University Press Week: SUNY Press Pt.2
In honor of University Press Week 2020 we checked in with some our favorite University Presses to learn a little bit more about what goes on in University Publishing and how one could get involved in a future career in UP. Earlier this month we got to talk to Rebecca Colesworthy, Editor at SUNY Press. Check out the conversation below!
Book Culture: How did you get your start in University and Academic Publishing?
Rebecca Colesworthy: Completely by chance! Many academics assume I must have made a smooth, calculated transition from graduate school to academic publishing but that couldn’t be farther from the reality. After a three-year postdoctoral position at NYU I didn’t get a tenure-track faculty position so started looking at various positions in the nonprofit sector. I managed to get a job as an executive assistant in development at an organization called the Harlem Children’s Zone and worked there for four years, eventually becoming a senior communications officer. But the whole time I continued to do my own research and writing. In 2016, my partner, a scientist, got a tenure-track position upstate in the Capital District so we moved to Albany and I started over—again. I spent a year freelancing for my old organization and adjunct lecturing at SUNY Albany and Skidmore before it became abundantly clear that I needed and wanted a full-time job. Still, it was extremely unclear what that could or would be. In the summer of 2017 I stumbled across an opening for an acquisitions editor in gender studies, education, and Iberian and Latin American studies—all areas in which I had experience or at least a genuine interest—at SUNY Press and basically thought, “geez, I should really try to get that job.” Miraculously, I did. Albany isn’t exactly a publishing hub so I didn’t foresee ending up in this industry. Now that I’m here it truly feels like an ideal synthesis of my scholarly and administrative backgrounds.
BC: What was one of your first book projects you worked on?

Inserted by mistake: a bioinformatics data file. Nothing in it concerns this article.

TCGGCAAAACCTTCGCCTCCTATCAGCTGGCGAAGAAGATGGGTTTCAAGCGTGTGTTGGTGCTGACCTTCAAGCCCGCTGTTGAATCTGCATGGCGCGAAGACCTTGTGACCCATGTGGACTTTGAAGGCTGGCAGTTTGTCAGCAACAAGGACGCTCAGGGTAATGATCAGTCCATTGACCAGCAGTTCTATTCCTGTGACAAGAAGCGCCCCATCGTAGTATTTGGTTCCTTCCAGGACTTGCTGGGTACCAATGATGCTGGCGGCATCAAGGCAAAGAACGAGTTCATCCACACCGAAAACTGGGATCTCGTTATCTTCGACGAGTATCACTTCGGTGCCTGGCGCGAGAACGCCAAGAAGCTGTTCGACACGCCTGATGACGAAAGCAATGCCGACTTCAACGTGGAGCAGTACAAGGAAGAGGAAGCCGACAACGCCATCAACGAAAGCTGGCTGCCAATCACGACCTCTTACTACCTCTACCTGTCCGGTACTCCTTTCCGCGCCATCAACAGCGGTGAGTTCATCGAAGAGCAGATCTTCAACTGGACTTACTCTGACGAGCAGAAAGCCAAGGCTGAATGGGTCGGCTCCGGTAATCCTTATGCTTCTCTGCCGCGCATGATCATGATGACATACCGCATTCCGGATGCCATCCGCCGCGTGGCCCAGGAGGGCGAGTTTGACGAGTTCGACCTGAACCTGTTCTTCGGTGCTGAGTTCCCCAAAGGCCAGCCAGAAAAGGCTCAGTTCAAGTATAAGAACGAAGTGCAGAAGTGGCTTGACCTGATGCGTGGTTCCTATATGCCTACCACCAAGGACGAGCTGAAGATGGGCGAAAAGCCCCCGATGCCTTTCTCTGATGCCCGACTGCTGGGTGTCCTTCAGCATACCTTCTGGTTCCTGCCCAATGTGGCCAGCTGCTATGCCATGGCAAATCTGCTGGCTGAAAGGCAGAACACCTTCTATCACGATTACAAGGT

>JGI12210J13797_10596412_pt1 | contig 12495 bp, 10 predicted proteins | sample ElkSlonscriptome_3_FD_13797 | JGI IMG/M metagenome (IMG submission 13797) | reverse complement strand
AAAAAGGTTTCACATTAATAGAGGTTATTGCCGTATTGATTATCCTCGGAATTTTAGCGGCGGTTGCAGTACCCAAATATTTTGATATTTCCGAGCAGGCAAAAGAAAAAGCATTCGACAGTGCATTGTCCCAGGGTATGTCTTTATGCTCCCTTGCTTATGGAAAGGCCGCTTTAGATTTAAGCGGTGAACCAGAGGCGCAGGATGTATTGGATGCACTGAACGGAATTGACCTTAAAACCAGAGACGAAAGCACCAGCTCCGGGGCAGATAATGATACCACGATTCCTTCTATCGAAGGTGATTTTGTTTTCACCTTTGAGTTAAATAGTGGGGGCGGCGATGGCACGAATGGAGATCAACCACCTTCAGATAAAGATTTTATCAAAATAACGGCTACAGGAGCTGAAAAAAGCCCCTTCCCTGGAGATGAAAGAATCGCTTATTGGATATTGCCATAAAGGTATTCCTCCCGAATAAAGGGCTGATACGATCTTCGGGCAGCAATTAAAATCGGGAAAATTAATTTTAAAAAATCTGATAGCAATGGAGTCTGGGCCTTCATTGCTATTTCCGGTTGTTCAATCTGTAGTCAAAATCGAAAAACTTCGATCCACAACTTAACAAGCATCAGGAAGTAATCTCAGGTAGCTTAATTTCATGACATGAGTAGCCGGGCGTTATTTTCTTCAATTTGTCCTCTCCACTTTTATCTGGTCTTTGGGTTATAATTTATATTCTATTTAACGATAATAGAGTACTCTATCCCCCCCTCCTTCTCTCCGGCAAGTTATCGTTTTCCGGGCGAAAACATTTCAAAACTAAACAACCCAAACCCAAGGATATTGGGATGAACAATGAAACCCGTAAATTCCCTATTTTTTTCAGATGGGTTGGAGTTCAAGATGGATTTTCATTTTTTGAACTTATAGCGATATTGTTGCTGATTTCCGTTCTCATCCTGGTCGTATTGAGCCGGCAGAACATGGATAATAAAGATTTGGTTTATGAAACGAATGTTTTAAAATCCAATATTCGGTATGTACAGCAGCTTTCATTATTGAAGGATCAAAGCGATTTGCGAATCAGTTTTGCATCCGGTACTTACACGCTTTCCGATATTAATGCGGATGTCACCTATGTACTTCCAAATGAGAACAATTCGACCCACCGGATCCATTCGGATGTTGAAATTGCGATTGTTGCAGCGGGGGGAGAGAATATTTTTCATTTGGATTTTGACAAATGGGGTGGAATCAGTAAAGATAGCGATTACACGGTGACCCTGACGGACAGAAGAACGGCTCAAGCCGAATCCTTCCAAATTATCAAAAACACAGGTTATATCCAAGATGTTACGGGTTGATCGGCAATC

RC: I’ve been at the Press for just over three years, which means I’m now seeing many of the seeds I planted early on come to fruition. A few months after I started, in January 2018, I took the train down to NYC to see Vanessa K. Valdés, a professor at City College, give a reading and signing of her third book with us, Diasporic Blackness: The Life and Times of Arturo Alfonso Schomburg, at the Schomburg Center in Harlem. She had a long working relationship with the Press, one on which we quickly built, launching a new book series, Afro-Latinx Futures. The first two books in the series are out this month—a translation of the Haitian writer Makenzy Orcel’s first novel, The Immortals, and an ethnography by the anthropologist and creative writer, Ana-Maurine Lara, called Queer Freedom : Black Sovereignty (the space before and after the colon being intentional to suggest an imperfect, fraught analogy). On that same visit to the City, I met just up the street from Book Culture with the associate director of the Barnard Center for Research on Women, Tami Navarro, who is now putting the finishing touches on her manuscript for production. It’s a fascinating study of the cultural and political impact of financial services companies that have set up shop in the US Virgin Islands, where she grew up, and of how their presence fits within a broader history of racial capitalism. During our meeting, Tami also mentioned that her friend and colleague, Bianca Williams, at the CUNY Graduate Center, was working on an edited volume about the persistent role of the politics of slavery and plantation life on college campuses and of student protests—or “rebellions”—in combatting them. That book is now forthcoming in our spring 2021 catalog. Given the New York-centrism of my response, I also can’t help but note another fateful NYC encounter that January. At the annual MLA convention, which was held in midtown during the snowpocalypse, I first met Drew Strombeck, who has just published a very cool book with us about the downtown art and literary scene amid the economic and architectural ruins of the 70s and 80s, DIY on the Lower East Side: Books, Buildings, and Art after the 1975 Fiscal Crisis. It will be out in paperback in January so stay tuned! (Shameless plug: all of our books come out in paperback a handful of months after the hardcover.)